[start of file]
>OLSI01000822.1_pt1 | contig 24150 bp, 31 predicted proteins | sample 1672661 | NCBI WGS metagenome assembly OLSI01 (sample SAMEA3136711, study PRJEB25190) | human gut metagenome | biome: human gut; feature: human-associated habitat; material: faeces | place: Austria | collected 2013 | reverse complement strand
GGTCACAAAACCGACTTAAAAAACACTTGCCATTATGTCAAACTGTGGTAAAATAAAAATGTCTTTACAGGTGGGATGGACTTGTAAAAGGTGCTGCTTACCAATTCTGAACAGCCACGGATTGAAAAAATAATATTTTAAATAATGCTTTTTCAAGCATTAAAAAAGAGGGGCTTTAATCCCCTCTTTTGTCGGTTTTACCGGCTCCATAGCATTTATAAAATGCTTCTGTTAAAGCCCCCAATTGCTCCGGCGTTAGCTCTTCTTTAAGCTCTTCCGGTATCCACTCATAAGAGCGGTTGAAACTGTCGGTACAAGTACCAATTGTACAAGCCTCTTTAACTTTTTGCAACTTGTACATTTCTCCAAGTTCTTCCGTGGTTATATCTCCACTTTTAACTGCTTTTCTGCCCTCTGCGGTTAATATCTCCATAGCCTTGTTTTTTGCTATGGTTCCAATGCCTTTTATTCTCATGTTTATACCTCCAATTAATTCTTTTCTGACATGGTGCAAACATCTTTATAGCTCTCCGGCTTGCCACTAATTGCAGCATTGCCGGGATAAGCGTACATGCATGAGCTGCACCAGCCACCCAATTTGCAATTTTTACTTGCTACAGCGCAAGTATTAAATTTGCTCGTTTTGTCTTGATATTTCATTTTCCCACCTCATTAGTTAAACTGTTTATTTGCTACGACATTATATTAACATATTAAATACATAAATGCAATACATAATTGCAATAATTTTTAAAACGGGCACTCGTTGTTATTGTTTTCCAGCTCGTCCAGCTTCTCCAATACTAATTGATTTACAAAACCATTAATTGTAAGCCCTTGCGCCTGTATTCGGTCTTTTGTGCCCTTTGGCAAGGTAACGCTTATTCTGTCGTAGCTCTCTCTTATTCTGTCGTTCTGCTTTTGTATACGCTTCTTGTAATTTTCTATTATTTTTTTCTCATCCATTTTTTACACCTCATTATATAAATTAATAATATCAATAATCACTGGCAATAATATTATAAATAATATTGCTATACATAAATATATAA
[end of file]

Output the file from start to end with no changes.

>OLSI01000822.1_pt1 | contig 24150 bp, 31 predicted proteins | sample 1672661 | NCBI WGS metagenome assembly OLSI01 (sample SAMEA3136711, study PRJEB25190) | human gut metagenome | biome: human gut; feature: human-associated habitat; material: faeces | place: Austria | collected 2013 | reverse complement strand
GGTCACAAAACCGACTTAAAAAACACTTGCCATTATGTCAAACTGTGGTAAAATAAAAATGTCTTTACAGGTGGGATGGACTTGTAAAAGGTGCTGCTTACCAATTCTGAACAGCCACGGATTGAAAAAATAATATTTTAAATAATGCTTTTTCAAGCATTAAAAAAGAGGGGCTTTAATCCCCTCTTTTGTCGGTTTTACCGGCTCCATAGCATTTATAAAATGCTTCTGTTAAAGCCCCCAATTGCTCCGGCGTTAGCTCTTCTTTAAGCTCTTCCGGTATCCACTCATAAGAGCGGTTGAAACTGTCGGTACAAGTACCAATTGTACAAGCCTCTTTAACTTTTTGCAACTTGTACATTTCTCCAAGTTCTTCCGTGGTTATATCTCCACTTTTAACTGCTTTTCTGCCCTCTGCGGTTAATATCTCCATAGCCTTGTTTTTTGCTATGGTTCCAATGCCTTTTATTCTCATGTTTATACCTCCAATTAATTCTTTTCTGACATGGTGCAAACATCTTTATAGCTCTCCGGCTTGCCACTAATTGCAGCATTGCCGGGATAAGCGTACATGCATGAGCTGCACCAGCCACCCAATTTGCAATTTTTACTTGCTACAGCGCAAGTATTAAATTTGCTCGTTTTGTCTTGATATTTCATTTTCCCACCTCATTAGTTAAACTGTTTATTTGCTACGACATTATATTAACATATTAAATACATAAATGCAATACATAATTGCAATAATTTTTAAAACGGGCACTCGTTGTTATTGTTTTCCAGCTCGTCCAGCTTCTCCAATACTAATTGATTTACAAAACCATTAATTGTAAGCCCTTGCGCCTGTATTCGGTCTTTTGTGCCCTTTGGCAAGGTAACGCTTATTCTGTCGTAGCTCTCTCTTATTCTGTCGTTCTGCTTTTGTATACGCTTCTTGTAATTTTCTATTATTTTTTTCTCATCCATTTTTTACACCTCATTATATAAATTAATAATATCAATAATCACTGGCAATAATATTATAAATAATATTGCTATACATAAATATATAA